Since it’s been a while since my last glider flight, I didn’t know local terrain nor how one operates at this airport, I hired an experienced pilot and instructor in the back seat to help me get back into the saddle. The first surprise was how they towed the aircraft for the launch by simply attaching it behind a truck. With a wheel dolly attached under one wing, there was no need for any additional help. After a quick preflight, we were ready for our flight in a Grob-103, a glider I am very familiar with.

We launched from the runway 21 and detached from the tow plane at about 3,000 feet AGL. The goal was to reach a nearby mountain, about 10 miles away, shown with the arrow below.

Ten miles doesn’t sound like much, but let’s not forget that a glider doesn’t have an engine and the only way to advance is to loose altitude, which altitude has to be first gained. There are several ways that a glider can climb, all using the fact that air moves up in certain places and if the glider happens to be there, it rises together with the air.

The most common technique, which we used that day was thermal soaring. It occurs when a column of air is heated near the surface and rises, typically until a cumulus cloud that caps the ascent. So off we went chasing one cumulus after another. Once you feel the lift and it is sometimes literally is a bump, which starts raising one wing or the whole aircraft, you enter a tight turn trying to circle within the thermal. That is easier said that done, since you can’t see that raising air, only a variometer (a sensitive vertical speed indicator used in gliders) shows if you are climbing or descending.

In addition to thermal soaring, we also tried ridge soaring, where you use the fact that wind blowing into a hill is deflected up by the terrain. For that, you have to be pretty close to the said ridge, hundred feet or less.

The instructor kept asking me how I was feeling. I forgot somewhat how tight the turns are in thermals and how long they last. The turns together with bumps made me a bit dizzy, but not enough to say anything else than a valiant “Great!”. He was so happy to finally fly with somebody who wasn’t airsick, that what supposed to be a 45 minutes flight turned out to be about three hours. He told me later that he often has to terminate discovery flights after 15 minutes.

That day it took us over an hour to get to our mountain, the gods of lift where making us work very hard. But when we finally got there, it was magical.

Here is where flying a glider is so much fun. You get to fly to much closer to terrain, you have an impression of wearing an aircraft instead of sitting in it, the noise is much less and different and you can never forget how far and how high you are.

Speaking of height, it turns out that gliders in France use meters for height, while power planes use feet. In addition, the altimeter in this particular glider was inverted, with the zero at the bottom, so I first had to think what the arrows were really telling me and than convert it into feet, so that I know what it means. I thought that only French would be devious enough to invent such an instrument, but apparently this is used in gliders in other countries too.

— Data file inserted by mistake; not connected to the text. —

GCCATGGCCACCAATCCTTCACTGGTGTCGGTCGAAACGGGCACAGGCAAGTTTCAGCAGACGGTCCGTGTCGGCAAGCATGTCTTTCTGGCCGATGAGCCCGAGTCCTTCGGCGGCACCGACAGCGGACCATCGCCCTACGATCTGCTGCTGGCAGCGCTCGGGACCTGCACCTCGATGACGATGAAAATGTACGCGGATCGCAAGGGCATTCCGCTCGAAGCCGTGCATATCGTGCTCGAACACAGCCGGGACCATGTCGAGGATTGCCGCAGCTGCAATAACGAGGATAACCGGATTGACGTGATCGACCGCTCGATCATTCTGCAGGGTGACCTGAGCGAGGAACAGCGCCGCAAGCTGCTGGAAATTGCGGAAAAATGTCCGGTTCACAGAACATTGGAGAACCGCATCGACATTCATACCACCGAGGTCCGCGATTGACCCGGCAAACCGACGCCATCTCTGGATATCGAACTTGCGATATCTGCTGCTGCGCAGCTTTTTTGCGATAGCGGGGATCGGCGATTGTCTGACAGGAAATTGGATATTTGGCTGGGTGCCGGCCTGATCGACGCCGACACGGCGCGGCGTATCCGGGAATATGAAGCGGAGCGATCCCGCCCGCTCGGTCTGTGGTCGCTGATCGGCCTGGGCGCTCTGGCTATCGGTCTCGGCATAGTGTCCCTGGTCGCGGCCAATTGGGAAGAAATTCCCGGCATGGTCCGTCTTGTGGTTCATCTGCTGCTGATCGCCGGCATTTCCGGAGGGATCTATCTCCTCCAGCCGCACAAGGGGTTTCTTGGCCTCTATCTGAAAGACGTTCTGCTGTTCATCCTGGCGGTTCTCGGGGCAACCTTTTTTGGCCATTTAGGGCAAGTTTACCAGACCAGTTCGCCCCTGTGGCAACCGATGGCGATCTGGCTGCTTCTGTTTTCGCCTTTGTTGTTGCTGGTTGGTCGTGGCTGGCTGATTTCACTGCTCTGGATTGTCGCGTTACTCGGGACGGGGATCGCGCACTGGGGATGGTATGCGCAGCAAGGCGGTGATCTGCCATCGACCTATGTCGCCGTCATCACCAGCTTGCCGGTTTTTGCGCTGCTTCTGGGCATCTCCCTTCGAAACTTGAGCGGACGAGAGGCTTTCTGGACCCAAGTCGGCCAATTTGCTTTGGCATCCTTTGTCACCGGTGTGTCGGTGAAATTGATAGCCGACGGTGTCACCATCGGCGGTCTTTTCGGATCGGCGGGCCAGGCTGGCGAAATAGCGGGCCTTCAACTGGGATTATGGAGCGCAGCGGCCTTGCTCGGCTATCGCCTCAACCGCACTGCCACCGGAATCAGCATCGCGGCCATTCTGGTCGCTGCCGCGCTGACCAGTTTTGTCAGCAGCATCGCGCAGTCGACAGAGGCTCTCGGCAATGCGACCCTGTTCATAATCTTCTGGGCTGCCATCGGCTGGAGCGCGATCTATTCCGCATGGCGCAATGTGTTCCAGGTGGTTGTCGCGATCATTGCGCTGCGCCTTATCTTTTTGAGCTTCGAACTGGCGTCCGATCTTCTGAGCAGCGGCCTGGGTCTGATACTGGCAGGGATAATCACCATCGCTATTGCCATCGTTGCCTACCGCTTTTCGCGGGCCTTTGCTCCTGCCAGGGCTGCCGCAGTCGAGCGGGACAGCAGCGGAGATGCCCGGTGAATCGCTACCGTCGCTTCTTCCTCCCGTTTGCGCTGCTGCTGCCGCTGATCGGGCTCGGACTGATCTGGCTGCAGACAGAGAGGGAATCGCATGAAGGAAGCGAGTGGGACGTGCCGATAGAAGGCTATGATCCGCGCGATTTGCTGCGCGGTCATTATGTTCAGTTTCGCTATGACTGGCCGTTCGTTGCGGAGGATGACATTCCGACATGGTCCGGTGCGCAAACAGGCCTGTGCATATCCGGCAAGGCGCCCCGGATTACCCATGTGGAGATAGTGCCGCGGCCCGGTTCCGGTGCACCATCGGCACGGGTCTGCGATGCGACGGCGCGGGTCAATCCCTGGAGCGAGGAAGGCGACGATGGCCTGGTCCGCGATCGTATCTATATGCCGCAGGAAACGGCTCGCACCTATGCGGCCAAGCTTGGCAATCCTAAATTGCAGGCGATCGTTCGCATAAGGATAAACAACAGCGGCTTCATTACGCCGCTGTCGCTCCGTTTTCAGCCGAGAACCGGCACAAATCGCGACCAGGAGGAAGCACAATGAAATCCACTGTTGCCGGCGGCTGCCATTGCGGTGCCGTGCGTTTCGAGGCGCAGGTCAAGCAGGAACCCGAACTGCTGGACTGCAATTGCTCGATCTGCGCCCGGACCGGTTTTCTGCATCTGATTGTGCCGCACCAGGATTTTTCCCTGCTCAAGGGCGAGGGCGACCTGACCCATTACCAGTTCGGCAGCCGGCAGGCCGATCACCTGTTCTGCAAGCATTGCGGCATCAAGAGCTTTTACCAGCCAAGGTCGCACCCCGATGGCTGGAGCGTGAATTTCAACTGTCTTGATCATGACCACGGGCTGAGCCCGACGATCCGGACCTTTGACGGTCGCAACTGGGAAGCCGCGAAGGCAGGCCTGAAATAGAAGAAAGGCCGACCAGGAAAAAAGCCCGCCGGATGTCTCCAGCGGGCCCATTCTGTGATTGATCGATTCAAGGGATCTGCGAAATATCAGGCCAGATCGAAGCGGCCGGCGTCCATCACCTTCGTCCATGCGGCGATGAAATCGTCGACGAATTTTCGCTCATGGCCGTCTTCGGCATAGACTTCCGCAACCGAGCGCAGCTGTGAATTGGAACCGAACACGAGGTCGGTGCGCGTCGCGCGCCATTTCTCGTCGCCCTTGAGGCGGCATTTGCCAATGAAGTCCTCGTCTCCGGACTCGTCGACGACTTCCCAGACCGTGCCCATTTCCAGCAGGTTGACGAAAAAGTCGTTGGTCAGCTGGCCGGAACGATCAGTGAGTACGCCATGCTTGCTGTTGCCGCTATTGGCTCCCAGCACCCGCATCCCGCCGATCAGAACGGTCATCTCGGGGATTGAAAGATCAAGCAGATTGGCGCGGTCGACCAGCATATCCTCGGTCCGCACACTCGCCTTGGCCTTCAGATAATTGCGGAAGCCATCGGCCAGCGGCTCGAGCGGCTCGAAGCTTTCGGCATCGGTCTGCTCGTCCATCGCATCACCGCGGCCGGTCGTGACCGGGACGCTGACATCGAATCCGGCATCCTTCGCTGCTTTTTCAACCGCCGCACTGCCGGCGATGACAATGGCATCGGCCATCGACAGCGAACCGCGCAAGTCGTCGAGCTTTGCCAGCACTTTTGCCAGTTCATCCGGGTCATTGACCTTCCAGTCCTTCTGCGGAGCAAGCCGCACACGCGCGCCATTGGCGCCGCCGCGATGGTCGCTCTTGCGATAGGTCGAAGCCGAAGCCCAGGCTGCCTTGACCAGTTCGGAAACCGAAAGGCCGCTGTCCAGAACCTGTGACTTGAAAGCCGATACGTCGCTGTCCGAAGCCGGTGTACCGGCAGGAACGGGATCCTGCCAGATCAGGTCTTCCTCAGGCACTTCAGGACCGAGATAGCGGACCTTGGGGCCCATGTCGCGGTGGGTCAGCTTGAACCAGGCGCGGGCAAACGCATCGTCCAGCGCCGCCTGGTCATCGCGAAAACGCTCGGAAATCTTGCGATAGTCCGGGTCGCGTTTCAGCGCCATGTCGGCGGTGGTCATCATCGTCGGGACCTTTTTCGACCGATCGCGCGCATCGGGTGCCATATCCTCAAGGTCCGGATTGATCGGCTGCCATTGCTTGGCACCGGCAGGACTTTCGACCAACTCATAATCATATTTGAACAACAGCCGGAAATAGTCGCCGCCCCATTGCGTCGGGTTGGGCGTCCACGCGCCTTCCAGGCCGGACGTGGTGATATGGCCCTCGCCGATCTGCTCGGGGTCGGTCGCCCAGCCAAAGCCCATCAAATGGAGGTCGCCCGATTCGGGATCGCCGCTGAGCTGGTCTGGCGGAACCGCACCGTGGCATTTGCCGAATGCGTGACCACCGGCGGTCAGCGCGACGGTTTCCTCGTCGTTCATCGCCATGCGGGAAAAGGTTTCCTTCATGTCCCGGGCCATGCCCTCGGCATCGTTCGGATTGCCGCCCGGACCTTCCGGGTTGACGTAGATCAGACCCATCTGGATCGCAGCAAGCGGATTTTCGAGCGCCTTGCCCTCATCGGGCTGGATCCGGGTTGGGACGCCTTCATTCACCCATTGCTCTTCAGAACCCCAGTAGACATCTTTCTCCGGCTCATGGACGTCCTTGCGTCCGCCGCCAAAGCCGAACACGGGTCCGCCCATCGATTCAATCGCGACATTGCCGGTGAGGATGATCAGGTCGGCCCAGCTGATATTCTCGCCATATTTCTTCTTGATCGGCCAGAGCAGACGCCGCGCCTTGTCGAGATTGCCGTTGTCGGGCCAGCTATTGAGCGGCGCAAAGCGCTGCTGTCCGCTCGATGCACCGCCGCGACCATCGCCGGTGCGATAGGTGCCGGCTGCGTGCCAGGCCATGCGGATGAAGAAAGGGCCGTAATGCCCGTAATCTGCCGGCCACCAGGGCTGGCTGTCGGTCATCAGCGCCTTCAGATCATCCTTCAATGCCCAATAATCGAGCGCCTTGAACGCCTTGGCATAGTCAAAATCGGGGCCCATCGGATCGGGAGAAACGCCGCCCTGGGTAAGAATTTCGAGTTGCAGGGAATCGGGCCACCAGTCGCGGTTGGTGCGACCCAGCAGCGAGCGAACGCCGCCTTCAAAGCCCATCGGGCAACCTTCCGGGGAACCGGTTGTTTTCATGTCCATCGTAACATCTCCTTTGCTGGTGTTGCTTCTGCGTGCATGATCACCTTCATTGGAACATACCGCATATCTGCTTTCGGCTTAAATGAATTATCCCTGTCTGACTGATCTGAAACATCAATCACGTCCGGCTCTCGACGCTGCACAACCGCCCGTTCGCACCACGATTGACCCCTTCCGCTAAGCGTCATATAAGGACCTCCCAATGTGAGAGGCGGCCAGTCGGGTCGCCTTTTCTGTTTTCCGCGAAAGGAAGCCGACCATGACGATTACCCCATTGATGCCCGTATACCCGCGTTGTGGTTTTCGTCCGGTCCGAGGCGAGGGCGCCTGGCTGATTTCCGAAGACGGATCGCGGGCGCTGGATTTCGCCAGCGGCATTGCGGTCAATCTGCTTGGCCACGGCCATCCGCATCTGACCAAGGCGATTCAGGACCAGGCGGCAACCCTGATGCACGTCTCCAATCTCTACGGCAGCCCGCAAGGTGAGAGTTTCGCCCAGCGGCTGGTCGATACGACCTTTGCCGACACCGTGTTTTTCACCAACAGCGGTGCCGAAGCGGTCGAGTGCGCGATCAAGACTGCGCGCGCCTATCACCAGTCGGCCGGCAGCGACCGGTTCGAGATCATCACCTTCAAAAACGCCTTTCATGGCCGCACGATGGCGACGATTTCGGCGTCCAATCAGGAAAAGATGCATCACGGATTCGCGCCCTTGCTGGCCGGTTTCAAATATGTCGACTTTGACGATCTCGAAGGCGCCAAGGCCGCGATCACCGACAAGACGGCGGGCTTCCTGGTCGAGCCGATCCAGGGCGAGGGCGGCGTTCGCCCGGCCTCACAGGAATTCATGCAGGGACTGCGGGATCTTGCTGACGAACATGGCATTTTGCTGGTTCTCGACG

If you never flew a glider, find the closest place that offers the training and get a glider license. In the Bay Area, you’ve got NCSA at the Byron airport, where I used to tow gliders a while back and Hollister Soaring Center. You will learn about flying from that and you will become a better pilot.



In July, I was able to fulfill the dream of flying in Courchevel. This is truly one of the most extraordinary airports in the world, located in high French Alpes mountains at 6,000 feet altitude. It is one way in and one way out and you need to have both French mountain rating and a special endorsement to fly there yourself. Since both would take more time than I had, I hired a local instructor from AeroSavoie and a Cessna 172.

The Courchevel runway is 1,700 long, which doesn’t sound much, but in fact is plenty, because of the vertical profile. When you look from the air, the first 134 m (400 ft) of runway 22 does look flat, in spite of having 12.5% upslope and that is because the following 840 ft has a whooping 18.7% upslope.

When you line up for the takeoff from runway 04, you only see the first 370 feet, which does look awfully short, like this.

You add full power, check oil and engine gauges, check the wind and release the brakes. The airplane is barely moving when you reach the descent point, but since the runway drops down after that point, you pick up speed really fast and the takeoff becomes a non-event.

For the landing, the goal is touch down in the first “flat” 400 feet of the runway 22. As long as we are in agreement to call 12.5% upslope “flat”. To do that, you have to aim before the threshold and in this case it also means below the threshold. If you don’t touch down in the first part, the following 18.6% upslope will basically slam into you. After the touchdown, you have to increase power to climb upslope.

I did four patterns with a somewhat young and impatient local instructor, who urged me to correct immediately each small speed excursion. Which I did, except using small corrections, such that to avoid overshooting. You know, smooth pilot etc… We did land safely each time, see for yourself.

Next time I am in the Alps, I’ll do the mountain rating and fly to some other fun mountain strips.


Page 2 of 4

Powered by WordPress & Theme by Anders Norén